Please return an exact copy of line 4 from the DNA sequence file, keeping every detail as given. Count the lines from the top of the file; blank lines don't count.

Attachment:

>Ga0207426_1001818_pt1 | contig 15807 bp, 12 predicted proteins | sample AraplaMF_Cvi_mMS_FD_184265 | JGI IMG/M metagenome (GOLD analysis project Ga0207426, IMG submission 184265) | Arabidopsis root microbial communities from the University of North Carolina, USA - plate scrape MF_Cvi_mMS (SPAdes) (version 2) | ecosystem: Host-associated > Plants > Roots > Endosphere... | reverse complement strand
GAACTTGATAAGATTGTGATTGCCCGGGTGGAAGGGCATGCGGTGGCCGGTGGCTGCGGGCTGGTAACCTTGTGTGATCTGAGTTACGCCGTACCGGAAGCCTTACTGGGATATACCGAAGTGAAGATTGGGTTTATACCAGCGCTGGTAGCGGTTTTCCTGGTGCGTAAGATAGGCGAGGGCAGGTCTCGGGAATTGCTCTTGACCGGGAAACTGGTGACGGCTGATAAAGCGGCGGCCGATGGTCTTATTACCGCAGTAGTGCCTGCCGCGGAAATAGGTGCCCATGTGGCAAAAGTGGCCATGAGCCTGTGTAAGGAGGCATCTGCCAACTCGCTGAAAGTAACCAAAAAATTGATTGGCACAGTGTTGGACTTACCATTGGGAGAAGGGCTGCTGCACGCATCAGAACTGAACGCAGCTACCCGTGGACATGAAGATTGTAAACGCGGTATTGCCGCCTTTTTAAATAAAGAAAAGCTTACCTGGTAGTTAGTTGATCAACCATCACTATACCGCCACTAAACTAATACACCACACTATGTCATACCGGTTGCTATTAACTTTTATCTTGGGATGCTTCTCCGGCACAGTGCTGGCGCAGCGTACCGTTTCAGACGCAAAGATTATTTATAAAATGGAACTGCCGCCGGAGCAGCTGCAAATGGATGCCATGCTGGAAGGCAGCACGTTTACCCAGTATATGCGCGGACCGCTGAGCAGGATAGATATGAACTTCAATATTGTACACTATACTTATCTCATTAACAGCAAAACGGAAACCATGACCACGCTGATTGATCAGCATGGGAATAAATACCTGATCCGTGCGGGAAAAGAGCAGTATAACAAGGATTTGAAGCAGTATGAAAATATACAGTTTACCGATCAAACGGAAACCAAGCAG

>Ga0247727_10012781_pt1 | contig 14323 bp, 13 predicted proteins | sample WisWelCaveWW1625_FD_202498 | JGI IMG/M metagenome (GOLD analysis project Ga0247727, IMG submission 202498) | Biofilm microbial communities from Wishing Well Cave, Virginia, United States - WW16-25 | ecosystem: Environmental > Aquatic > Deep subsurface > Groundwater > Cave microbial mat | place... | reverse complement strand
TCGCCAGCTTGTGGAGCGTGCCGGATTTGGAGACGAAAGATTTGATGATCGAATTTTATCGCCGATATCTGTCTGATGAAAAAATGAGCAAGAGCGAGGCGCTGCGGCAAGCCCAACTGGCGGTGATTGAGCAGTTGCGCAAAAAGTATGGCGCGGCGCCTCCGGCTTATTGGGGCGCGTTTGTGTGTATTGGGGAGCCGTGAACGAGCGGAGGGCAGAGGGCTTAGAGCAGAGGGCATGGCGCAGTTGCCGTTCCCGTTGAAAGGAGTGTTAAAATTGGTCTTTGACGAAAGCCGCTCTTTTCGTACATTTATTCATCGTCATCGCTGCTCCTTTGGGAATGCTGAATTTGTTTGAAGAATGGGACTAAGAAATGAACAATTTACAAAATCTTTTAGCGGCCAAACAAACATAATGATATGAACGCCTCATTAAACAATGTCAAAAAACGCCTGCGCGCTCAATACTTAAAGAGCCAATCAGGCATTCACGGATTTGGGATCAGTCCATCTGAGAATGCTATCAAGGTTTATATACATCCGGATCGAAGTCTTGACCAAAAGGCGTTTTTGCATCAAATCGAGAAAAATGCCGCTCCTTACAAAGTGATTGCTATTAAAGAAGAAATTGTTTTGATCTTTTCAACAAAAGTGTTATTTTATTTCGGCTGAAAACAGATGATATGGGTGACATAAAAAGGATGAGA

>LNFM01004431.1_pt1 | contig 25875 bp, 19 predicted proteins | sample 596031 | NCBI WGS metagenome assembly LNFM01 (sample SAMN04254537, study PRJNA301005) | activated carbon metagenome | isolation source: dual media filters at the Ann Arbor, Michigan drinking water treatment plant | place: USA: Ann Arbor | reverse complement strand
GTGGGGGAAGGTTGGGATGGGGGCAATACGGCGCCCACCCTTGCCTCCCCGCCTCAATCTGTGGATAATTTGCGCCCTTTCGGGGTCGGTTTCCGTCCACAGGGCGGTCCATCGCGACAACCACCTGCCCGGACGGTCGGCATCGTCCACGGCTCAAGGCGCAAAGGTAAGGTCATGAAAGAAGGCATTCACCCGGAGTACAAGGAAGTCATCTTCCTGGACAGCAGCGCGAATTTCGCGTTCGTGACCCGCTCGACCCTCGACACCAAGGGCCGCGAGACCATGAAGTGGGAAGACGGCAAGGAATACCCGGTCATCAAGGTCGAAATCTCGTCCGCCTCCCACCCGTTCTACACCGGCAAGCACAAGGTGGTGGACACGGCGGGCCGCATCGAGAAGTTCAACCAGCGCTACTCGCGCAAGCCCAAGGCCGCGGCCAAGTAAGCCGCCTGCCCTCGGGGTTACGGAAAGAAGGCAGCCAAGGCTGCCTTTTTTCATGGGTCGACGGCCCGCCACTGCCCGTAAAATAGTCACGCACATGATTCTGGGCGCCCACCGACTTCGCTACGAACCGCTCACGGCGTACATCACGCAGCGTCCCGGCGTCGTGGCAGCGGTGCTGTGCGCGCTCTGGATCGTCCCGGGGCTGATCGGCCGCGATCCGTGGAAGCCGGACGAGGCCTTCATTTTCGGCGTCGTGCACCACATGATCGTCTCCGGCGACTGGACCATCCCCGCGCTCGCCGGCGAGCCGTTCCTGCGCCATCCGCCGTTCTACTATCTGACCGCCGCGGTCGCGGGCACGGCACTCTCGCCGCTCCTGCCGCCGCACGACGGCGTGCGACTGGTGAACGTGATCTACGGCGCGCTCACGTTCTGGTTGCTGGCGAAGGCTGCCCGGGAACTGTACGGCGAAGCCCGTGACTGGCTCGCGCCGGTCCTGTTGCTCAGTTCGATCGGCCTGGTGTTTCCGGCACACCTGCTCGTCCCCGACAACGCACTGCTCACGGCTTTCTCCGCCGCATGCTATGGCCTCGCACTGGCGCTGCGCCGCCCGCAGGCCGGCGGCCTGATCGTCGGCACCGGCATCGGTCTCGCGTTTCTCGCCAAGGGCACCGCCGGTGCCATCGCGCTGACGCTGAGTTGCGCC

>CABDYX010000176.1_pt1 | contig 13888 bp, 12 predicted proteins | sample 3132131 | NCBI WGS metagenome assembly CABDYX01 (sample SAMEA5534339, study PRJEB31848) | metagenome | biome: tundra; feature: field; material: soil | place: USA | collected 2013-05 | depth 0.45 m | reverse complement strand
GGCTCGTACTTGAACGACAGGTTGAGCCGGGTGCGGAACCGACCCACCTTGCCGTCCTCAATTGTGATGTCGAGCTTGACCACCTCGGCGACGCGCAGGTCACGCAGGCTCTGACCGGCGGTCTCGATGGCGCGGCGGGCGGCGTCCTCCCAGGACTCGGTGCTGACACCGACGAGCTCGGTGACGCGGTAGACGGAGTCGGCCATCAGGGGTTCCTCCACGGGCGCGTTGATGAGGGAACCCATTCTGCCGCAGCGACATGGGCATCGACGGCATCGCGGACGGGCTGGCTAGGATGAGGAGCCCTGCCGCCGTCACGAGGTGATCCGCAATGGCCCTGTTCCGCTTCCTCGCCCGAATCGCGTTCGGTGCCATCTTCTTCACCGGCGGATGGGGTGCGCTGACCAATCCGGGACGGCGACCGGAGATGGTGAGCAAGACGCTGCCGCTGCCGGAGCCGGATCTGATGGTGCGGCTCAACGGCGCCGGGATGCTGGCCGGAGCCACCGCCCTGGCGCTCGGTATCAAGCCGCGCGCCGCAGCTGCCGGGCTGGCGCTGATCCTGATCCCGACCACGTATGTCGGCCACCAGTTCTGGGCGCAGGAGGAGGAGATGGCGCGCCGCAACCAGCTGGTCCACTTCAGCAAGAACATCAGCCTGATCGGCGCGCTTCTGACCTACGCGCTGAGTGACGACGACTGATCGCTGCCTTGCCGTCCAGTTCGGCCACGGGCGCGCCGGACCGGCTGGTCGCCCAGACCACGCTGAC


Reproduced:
TCGCCAGCTTGTGGAGCGTGCCGGATTTGGAGACGAAAGATTTGATGATCGAATTTTATCGCCGATATCTGTCTGATGAAAAAATGAGCAAGAGCGAGGCGCTGCGGCAAGCCCAACTGGCGGTGATTGAGCAGTTGCGCAAAAAGTATGGCGCGGCGCCTCCGGCTTATTGGGGCGCGTTTGTGTGTATTGGGGAGCCGTGAACGAGCGGAGGGCAGAGGGCTTAGAGCAGAGGGCATGGCGCAGTTGCCGTTCCCGTTGAAAGGAGTGTTAAAATTGGTCTTTGACGAAAGCCGCTCTTTTCGTACATTTATTCATCGTCATCGCTGCTCCTTTGGGAATGCTGAATTTGTTTGAAGAATGGGACTAAGAAATGAACAATTTACAAAATCTTTTAGCGGCCAAACAAACATAATGATATGAACGCCTCATTAAACAATGTCAAAAAACGCCTGCGCGCTCAATACTTAAAGAGCCAATCAGGCATTCACGGATTTGGGATCAGTCCATCTGAGAATGCTATCAAGGTTTATATACATCCGGATCGAAGTCTTGACCAAAAGGCGTTTTTGCATCAAATCGAGAAAAATGCCGCTCCTTACAAAGTGATTGCTATTAAAGAAGAAATTGTTTTGATCTTTTCAACAAAAGTGTTATTTTATTTCGGCTGAAAACAGATGATATGGGTGACATAAAAAGGATGAGA